100 Years of Listening to Nature
by the Cornell Lab of Ornithology
This book is just beautiful. It is a collection of essays on bird-watching, new discoveries science has made about birds, facts about their lives, movements and behavior, descriptions of their beauty, concerns about their future and what we can do about it. Heartening are the accounts of birds whose populations made remarkable recoveries once measures were taken to protect them: bald eagles, snowy egrets, wood ducks, peregrine falcons, trumpeter swans. I did not know the details about some that are currently in serious decline, especially ivory gulls and the florida grasshopper sparrow. I didn\’t realize that the spotted owl is being pushed out of its habitat by larger, more competitive barred owls. Some of the more intriguing facts I also learned: birds have a double-sided voicebox. So they can sing two notes simultaneously, so a bird can harmonize with itself. I never realized this before. I listen more closely now to the intricacies of their songs. Harris\’s hawks live in groups and hunt cooperatively, like a pack of wolves or a pride of lions! There\’s so much more in here.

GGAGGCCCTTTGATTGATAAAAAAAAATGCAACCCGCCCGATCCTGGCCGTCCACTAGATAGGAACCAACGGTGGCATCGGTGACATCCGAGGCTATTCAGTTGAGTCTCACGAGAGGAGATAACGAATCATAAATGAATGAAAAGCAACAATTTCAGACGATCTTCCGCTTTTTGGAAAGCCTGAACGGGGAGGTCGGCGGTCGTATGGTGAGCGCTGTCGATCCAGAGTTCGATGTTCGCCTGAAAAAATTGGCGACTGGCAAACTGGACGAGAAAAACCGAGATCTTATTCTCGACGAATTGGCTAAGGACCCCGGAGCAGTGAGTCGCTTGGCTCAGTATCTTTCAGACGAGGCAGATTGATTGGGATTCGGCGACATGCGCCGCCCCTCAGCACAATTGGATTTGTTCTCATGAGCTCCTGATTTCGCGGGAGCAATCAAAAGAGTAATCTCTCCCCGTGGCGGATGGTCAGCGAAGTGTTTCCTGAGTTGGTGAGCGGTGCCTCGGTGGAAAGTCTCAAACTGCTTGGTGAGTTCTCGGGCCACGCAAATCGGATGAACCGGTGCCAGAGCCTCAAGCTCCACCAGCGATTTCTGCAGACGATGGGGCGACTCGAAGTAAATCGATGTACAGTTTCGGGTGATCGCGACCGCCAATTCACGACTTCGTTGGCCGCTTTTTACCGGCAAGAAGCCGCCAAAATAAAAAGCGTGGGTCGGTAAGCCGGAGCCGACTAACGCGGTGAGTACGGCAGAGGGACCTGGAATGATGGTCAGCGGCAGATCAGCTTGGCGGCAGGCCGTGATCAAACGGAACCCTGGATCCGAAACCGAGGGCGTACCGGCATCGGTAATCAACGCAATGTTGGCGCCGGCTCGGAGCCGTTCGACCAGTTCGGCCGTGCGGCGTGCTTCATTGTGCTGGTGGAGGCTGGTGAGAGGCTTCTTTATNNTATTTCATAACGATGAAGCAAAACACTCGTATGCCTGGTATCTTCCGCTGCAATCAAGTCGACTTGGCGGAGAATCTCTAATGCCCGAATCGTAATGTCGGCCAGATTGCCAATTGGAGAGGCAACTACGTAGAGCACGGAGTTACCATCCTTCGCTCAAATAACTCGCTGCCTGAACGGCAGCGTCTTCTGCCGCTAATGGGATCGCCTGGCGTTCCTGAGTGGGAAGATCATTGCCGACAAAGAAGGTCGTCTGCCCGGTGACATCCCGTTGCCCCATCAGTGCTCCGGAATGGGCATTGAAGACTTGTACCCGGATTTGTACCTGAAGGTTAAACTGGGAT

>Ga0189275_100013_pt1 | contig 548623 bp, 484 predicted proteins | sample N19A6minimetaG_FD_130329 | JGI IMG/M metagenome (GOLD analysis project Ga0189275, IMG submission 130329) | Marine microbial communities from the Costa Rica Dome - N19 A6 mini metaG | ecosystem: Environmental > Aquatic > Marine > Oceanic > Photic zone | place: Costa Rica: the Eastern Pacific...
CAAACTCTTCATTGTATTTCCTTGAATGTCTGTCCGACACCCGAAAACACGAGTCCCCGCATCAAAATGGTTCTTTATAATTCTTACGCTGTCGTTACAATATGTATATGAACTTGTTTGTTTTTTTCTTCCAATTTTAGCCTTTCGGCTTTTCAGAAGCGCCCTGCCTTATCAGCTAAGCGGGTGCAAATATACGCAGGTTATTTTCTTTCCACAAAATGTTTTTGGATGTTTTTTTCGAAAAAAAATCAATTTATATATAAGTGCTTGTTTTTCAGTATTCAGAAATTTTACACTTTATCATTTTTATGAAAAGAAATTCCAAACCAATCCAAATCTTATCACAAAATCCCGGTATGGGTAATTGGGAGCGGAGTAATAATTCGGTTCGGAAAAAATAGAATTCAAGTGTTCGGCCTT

The introduction is written by Barbara Kingsolver, about how she resisted the passion of her bird-watching parents as a teen, but came to love birds in her own way later on. Chapters about observing flamingos, visiting nesting colonies on remote islands, collecting the sounds of birds, and how studies of bird populations can alert us to serious problems in specific environments, are penned by John Fitzpatrick, Scott Weidensaul, Lyanda Lynn Haupt and Jared Diamond. There are also sections written by scientists in the field describing their work and their love of birds. And the photographs by Gerrit Vyn make this book something to pore over for days. They are absolutely stunning. I have never seen such precise, exquisite detail in bird photography before. The texture of the feathers is so clear, the details so sharp, I spent a lot of time just staring at the pictures.
Borrowed from the public library.
Rating: 5/5 208 pages, 2015